Turning Back the Clock: EU Climate Policy in the 1970s and 1980s
by Olivia Draycott
During the 1970s and 1980s, there was growing awareness of the need to introduce global climate policy, to tackle what we know today as the climate crisis. This twenty-year period marked the start of new policy enactment and reformation of ideas towards the planet. The article will initially focus on the key summit of the 1970s; the October 1972 Paris Summit, followed by the 1973 July Environmental Action Programme [1,2]. The focus will then gradually shift to shed light on developments made in the 1980s, notably the creation of the IPCC in 1988 .
The catalyst for Environmental Action
Climate Policy began to take the stage during the 1970s with a focus placed on the impact of greenhouse gases in the atmosphere and the consequences of their increased usage on rising global temperatures . Yet despite such revelations, it took until 1977 for ‘The Greenhouse Effect’ – a review, delivered initially to Exxon Corporation by James Black – to be released . The paper shed light on how ‘man has a time window of five to ten years before the need for hard decisions regarding changes in energy strategies might become critical’ .
The 1972 Summit marked a monumental policy adaptation towards an action programme for environmental protection. The policy prioritised the need to increase environmental strategies surrounding growing economic expansion with how environmental pollution did not stop at national borders and had to be addressed by cross-border measures instead [6,7]. Despite the focus on attempting to reduce the impacts of global economic expansion, the focus on environmental policy was neither broad nor specific.
Environmental action throughout the 1970s
The 1973 Environmental Action Programme marked its focus on implementing proactive change, rather than offering recommendations to do so. It placed limitations on vehicle emissions for the content of lead within petrol, however, without a common economic policy it threatened the free trade within the Economic Community of Europe . This led to the creation of the Directorate-General for the Environment 1974 (DG Environment). The DG was created to improve and preserve Europe’s environment for current and future generations, with the establishment of lobby groups placed across member states that called for action to be taken regarding sanctions on air quality and carbon emissions . Furthermore, the DG Environment aimed to resolve the issue of environmental policy cross-border trade relations with ‘the elimination of technical trade barriers’ .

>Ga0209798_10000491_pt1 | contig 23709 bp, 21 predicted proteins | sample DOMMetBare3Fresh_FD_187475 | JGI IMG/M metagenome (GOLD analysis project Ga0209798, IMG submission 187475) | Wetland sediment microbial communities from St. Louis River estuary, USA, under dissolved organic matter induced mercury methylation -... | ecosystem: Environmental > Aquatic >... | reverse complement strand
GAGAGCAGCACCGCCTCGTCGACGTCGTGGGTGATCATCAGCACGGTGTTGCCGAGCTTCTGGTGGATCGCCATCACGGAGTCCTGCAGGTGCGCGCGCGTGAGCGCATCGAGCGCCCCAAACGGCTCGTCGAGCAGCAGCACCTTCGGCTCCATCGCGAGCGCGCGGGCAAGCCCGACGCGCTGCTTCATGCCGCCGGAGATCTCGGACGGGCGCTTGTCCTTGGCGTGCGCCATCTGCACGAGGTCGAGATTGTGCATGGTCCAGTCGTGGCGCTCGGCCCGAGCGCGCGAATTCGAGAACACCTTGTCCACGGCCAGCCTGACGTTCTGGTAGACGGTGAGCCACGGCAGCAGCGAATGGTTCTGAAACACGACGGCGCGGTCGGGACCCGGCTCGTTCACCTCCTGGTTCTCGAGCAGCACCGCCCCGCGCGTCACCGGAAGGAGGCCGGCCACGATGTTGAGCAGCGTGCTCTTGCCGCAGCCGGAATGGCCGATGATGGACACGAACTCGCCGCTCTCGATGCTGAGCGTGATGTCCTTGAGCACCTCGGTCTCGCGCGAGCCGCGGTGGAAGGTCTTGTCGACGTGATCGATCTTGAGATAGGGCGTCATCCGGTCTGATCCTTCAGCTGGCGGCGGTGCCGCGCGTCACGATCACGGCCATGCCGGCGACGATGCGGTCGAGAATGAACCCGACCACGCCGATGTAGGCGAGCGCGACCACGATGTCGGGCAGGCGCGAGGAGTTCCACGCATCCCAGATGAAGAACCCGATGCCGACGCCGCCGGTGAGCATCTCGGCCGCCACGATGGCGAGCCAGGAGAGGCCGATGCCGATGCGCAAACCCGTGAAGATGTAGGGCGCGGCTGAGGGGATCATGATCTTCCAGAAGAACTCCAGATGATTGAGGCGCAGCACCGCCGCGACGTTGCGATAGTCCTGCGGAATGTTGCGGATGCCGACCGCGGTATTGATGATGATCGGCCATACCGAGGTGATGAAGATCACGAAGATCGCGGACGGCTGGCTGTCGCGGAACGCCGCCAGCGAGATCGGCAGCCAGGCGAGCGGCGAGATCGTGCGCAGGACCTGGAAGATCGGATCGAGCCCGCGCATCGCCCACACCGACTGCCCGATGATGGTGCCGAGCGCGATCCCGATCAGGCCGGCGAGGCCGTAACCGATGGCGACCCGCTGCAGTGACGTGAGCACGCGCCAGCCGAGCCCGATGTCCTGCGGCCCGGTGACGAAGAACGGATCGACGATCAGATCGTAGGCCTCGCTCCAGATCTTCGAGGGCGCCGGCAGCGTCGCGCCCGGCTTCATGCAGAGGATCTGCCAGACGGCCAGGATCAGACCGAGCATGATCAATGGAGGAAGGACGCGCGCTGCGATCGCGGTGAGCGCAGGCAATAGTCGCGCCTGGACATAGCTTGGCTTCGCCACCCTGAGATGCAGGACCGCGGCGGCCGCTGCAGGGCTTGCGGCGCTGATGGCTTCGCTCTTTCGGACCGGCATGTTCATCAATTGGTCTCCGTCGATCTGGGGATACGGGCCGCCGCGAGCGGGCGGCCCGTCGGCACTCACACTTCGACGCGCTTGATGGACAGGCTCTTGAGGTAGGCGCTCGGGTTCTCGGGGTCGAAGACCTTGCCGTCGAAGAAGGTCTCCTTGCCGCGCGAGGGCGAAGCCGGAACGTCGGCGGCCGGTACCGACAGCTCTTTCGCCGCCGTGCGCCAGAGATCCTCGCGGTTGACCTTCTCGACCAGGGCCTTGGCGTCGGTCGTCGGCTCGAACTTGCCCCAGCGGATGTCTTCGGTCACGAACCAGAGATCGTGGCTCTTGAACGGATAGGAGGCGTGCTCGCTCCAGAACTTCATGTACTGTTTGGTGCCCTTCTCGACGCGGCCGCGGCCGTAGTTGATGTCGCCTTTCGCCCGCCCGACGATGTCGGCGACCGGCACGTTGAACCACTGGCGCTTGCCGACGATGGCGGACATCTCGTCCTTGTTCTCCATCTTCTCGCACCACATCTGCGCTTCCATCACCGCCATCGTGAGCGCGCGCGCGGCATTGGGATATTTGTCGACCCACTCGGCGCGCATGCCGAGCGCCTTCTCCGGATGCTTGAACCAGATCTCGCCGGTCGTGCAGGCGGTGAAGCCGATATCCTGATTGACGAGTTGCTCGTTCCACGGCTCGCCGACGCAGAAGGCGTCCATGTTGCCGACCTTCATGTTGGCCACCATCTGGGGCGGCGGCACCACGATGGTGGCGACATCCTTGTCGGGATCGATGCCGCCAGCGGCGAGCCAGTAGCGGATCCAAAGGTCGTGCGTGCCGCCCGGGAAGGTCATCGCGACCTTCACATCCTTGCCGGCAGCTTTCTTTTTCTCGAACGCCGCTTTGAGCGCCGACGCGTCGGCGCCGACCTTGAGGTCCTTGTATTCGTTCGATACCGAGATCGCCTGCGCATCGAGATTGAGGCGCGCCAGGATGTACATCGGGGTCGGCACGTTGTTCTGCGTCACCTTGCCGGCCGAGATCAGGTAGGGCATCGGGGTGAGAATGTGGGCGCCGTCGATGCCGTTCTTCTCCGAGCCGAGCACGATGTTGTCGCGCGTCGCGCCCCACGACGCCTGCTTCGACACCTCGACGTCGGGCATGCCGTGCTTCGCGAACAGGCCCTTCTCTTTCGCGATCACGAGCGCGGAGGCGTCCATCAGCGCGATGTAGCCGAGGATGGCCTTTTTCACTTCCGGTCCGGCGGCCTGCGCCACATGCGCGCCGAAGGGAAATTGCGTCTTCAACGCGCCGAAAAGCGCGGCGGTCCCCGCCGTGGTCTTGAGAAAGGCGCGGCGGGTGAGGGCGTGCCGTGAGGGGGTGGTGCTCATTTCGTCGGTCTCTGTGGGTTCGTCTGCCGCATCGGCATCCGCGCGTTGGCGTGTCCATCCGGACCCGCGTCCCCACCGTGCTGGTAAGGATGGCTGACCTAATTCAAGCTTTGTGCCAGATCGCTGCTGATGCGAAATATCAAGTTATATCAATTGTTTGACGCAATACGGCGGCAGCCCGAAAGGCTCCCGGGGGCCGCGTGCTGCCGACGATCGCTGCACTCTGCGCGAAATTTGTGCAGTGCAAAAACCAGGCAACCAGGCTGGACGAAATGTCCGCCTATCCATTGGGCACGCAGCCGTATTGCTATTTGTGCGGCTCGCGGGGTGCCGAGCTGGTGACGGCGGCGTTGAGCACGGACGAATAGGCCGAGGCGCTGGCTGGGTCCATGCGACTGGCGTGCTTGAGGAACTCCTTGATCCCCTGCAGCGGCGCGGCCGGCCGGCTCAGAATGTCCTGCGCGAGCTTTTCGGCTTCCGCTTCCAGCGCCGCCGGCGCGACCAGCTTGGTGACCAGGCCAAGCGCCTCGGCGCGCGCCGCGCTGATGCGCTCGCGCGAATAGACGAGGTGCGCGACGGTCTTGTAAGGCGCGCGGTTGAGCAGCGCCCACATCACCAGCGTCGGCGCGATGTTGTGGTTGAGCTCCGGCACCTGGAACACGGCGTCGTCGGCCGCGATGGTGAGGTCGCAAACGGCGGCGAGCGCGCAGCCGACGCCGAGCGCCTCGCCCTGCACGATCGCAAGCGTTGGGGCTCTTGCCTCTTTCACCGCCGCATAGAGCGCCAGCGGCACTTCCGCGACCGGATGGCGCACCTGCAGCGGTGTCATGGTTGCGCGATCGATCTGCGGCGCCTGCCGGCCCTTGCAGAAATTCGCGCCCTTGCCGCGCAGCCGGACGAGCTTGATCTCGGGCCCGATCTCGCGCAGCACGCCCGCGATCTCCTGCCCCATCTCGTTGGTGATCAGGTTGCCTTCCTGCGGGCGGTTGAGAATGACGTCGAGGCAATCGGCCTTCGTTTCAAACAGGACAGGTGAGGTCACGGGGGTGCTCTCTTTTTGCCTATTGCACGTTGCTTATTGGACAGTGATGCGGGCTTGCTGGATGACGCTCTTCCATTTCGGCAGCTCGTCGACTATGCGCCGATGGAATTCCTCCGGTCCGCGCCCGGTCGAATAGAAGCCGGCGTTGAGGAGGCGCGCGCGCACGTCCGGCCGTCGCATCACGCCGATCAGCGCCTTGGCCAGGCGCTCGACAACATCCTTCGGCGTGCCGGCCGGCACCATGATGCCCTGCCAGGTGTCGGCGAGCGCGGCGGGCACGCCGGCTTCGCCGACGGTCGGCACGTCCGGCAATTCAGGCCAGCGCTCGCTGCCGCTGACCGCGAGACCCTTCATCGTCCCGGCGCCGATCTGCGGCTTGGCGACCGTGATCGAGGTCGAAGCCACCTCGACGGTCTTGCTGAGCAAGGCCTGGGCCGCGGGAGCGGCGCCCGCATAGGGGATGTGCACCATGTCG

Climate Policy in the 1980s, a turn for the better?
The environmental policies in the 1980s were focused on protecting and sustaining the environment. This led to the development of the Environmental Defense Fund, and the further establishment of the Intergovernmental Panel on Climate Change (IPCC) which was endorsed by the UN General Assembly in 1988 [10, 11].
The main priority of the IPCC was ‘to provide policymakers with regular assessments of climate change, its impacts and future risks’ . The first assessment set the framework for the negotiations that led to the UN Framework Convention on Climate Change (UNFCCC) and it became ‘the authoritative source of information on the science and impacts of climate change’ [10,12]. With this increased sense of immediacy, the focus of climate policy remained largely around greenhouse gases and CO2 emissions and rising global temperatures. The IPCC Task Forces for National Greenhouse Gas Inventories’ main focus is to ‘develop and refine a methodology for the calculation and reporting of national greenhouse gas emissions and removals’ .
The 1970s marked the beginning of Environmental Policy across Europe, the 1972 Paris summit acting as the catalyst for a broader focus and attention on the environment. Although physical positive action did not occur until the late 1970s, the foundations had been established. As a result, the policies and summits placed greater emphasis on the impact of greenhouse gas emissions. The policy began to evolve into an action plan through the creation of the specialised task force of the IPCC that attempts to mitigate against the climate crisis and provide solutions towards the problems we still face.
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